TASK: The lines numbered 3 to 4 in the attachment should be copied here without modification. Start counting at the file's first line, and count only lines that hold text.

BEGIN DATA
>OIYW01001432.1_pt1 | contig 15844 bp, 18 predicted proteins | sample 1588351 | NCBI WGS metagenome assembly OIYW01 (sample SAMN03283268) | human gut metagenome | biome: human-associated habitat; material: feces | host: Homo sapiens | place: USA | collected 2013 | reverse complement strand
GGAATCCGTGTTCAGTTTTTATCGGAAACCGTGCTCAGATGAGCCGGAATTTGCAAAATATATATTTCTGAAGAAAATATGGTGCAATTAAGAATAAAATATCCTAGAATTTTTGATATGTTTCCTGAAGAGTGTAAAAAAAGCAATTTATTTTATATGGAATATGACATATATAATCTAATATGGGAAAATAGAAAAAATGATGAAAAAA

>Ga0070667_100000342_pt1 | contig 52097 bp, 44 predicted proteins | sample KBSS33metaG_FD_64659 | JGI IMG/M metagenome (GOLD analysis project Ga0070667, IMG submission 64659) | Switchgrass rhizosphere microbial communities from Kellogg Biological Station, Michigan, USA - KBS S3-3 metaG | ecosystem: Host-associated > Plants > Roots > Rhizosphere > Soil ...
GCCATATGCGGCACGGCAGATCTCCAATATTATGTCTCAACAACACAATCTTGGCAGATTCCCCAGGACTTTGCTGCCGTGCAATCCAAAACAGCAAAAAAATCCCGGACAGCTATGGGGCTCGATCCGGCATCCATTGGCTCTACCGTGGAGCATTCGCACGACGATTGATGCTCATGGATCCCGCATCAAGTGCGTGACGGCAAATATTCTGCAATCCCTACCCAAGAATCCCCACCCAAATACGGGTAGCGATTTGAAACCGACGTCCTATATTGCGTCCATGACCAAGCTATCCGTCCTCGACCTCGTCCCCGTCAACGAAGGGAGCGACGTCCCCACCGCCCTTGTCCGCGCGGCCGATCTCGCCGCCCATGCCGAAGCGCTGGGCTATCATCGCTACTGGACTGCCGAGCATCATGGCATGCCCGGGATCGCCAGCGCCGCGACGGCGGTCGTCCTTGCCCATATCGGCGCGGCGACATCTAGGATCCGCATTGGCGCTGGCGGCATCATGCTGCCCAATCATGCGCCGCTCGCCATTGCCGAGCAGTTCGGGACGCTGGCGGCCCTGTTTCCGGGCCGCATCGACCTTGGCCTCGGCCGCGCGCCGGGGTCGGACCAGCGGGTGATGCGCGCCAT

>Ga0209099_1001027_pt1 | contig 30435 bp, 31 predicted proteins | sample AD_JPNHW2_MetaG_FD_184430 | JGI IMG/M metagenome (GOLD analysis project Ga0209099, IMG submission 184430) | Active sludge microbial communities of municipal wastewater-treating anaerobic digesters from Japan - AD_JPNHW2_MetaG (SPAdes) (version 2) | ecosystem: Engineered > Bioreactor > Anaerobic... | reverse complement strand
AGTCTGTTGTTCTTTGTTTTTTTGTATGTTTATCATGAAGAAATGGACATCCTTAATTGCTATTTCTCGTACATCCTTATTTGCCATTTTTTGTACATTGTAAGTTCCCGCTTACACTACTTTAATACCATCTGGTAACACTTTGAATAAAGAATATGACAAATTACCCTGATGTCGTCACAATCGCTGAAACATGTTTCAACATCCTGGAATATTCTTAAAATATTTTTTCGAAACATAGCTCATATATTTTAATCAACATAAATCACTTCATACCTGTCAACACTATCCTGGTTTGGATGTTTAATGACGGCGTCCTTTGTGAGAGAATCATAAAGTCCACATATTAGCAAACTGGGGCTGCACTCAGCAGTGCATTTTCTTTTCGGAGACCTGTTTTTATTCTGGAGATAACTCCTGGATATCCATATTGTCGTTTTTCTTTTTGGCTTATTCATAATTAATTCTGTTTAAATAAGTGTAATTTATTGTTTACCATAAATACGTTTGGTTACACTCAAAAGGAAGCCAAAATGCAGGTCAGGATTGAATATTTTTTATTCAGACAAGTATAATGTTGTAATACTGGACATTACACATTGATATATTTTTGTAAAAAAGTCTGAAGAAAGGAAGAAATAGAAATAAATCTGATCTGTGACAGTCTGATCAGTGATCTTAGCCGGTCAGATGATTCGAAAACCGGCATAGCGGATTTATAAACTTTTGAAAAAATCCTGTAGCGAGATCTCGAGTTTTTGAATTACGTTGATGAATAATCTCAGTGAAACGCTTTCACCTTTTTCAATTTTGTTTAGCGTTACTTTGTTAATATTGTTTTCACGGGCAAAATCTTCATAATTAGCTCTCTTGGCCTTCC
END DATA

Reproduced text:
>Ga0070667_100000342_pt1 | contig 52097 bp, 44 predicted proteins | sample KBSS33metaG_FD_64659 | JGI IMG/M metagenome (GOLD analysis project Ga0070667, IMG submission 64659) | Switchgrass rhizosphere microbial communities from Kellogg Biological Station, Michigan, USA - KBS S3-3 metaG | ecosystem: Host-associated > Plants > Roots > Rhizosphere > Soil ...
GCCATATGCGGCACGGCAGATCTCCAATATTATGTCTCAACAACACAATCTTGGCAGATTCCCCAGGACTTTGCTGCCGTGCAATCCAAAACAGCAAAAAAATCCCGGACAGCTATGGGGCTCGATCCGGCATCCATTGGCTCTACCGTGGAGCATTCGCACGACGATTGATGCTCATGGATCCCGCATCAAGTGCGTGACGGCAAATATTCTGCAATCCCTACCCAAGAATCCCCACCCAAATACGGGTAGCGATTTGAAACCGACGTCCTATATTGCGTCCATGACCAAGCTATCCGTCCTCGACCTCGTCCCCGTCAACGAAGGGAGCGACGTCCCCACCGCCCTTGTCCGCGCGGCCGATCTCGCCGCCCATGCCGAAGCGCTGGGCTATCATCGCTACTGGACTGCCGAGCATCATGGCATGCCCGGGATCGCCAGCGCCGCGACGGCGGTCGTCCTTGCCCATATCGGCGCGGCGACATCTAGGATCCGCATTGGCGCTGGCGGCATCATGCTGCCCAATCATGCGCCGCTCGCCATTGCCGAGCAGTTCGGGACGCTGGCGGCCCTGTTTCCGGGCCGCATCGACCTTGGCCTCGGCCGCGCGCCGGGGTCGGACCAGCGGGTGATGCGCGCCAT